Remakes are tricky, walking a thin line between honoring the original and desecrating its grave. “Patrick”, which premiered last night at Fantastic Fest, obviously comes from a place of genuine affection. The director, Mark Hartley, touched on the original “Patrick” in his documentary about Australian cinema, “Not Quite Hollywood”, and remade the film for his feature debut. The result is a heavily atmospheric thriller that drags through its first act before picking up speed as it barrels towards an endearingly bonkers climax.
“You’re Next”’s Sharni Vinson stars as Kathy, a nurse at a hospice for long-term coma patients. Dr. Roget (Charles Dance) is the maniacal head of the facility, using brutally unconventional methods to awaken brain activity in his patients. Kathy is the first to notice unusual behavior from Patrick (Jackson Gallagher), and once he starts openly communicating with her, the film turns from misguided love story to telekinetic slasher flick.
As Patrick’s developing powers become more and more pronounced, they also become increasingly inconsistent, with Patrick taking control of some people’s minds and merely tossing objects at others. “Patrick” is full of jump scares, some more inspired than others, and for the first half of the film, they exist mostly to give breaks in the exposition. However, the film ratchets up the intensity as it heads towards its finale, and the crackling climax, full of creative demises and genuine tension, is hugely entertaining.
Unfortunately, despite its good momentum, the film never seems to fully engage its actors to the fullest of their potential. Sharni Vinson is charming and compassionate as the nurse-turned-victim, but doesn’t match the charisma she displayed in “You’re Next,” and the film’s attempts to give her character a backstory are hasty and uninteresting. It’s always a pleasant surprise to see Charles Dance show up in the credits, and he plays strict and authoritarian with his usual haughty elegance, but fails to bring any discernible personality to the role. Given the much shorter end of the stick, Rachel Griffiths, Peta Sergeant, and Martin Crewes all function purely as plot mechanism, with the script losing interest in them as soon as they deliver their requisite exposition.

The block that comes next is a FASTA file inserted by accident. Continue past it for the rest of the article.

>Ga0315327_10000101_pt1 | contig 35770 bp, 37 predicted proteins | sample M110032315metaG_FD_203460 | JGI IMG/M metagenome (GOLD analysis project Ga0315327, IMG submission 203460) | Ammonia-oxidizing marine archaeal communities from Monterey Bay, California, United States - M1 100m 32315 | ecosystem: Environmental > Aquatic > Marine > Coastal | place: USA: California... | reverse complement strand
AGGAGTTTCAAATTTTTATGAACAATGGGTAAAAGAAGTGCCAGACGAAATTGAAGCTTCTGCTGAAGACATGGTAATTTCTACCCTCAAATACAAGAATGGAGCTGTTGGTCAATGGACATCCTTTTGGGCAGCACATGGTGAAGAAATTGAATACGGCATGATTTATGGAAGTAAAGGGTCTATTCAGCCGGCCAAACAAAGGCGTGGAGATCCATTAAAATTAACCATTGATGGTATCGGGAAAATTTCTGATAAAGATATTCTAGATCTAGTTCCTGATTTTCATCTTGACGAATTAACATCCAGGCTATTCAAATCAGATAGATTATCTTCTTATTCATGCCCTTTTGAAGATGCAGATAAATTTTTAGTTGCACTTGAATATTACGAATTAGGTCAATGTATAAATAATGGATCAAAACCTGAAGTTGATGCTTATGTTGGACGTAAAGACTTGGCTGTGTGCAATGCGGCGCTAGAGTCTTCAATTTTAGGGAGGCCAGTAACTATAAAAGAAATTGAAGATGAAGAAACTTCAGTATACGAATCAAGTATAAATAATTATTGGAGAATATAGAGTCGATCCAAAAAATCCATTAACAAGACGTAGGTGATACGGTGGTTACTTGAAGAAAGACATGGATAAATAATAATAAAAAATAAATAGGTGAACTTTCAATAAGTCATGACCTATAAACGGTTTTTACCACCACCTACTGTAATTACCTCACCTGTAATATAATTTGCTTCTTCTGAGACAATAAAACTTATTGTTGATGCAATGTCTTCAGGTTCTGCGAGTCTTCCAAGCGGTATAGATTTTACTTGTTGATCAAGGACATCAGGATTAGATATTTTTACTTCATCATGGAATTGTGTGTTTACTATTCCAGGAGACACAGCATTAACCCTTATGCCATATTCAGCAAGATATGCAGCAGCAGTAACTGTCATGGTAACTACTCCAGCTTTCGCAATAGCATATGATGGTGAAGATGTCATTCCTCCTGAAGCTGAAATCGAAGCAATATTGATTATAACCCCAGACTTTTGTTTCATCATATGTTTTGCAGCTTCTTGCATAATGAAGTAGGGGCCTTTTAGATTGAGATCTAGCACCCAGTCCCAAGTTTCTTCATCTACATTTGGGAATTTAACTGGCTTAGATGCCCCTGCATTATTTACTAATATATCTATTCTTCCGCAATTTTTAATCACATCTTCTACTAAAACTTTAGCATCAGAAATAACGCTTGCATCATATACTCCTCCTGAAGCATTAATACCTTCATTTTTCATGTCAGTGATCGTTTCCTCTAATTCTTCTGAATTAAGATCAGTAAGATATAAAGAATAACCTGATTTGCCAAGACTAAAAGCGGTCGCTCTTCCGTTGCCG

“Patrick”’s greatest sin is being merely capable throughout, distracting enough to hold your attention but too lightweight to leave much of an impression, and is far from the best film I saw at Fantastic Fest last night.
That honor goes to “Almost Human,” a gratuitously gory alien riff with its heart squarely in the 1980’s. Writer/director Joe Begos tells the story of a man abducted by aliens returning two years later to lead an invasion with a charming DIY style, and finds some suitably gross moments to earn the film its midnight slot at Fantastic Fest.
The opening night film, “Machete Kills,” is similarly retro, with fun moments throughout (often punctuated with unconvincing splashes of CGI blood) that would be right at home in a goofy 80’s flick. The massive cast provides lots of fun surprises, with Mel Gibson and Demian Bichir giving admirably manic performances as the film’s tag-team villains, and Danny Trejo’s unruffled charisma as the titular character is always welcome. Unfortunately, the film details itself halfway through, setting its eyes on a third installment without wrapping itself up.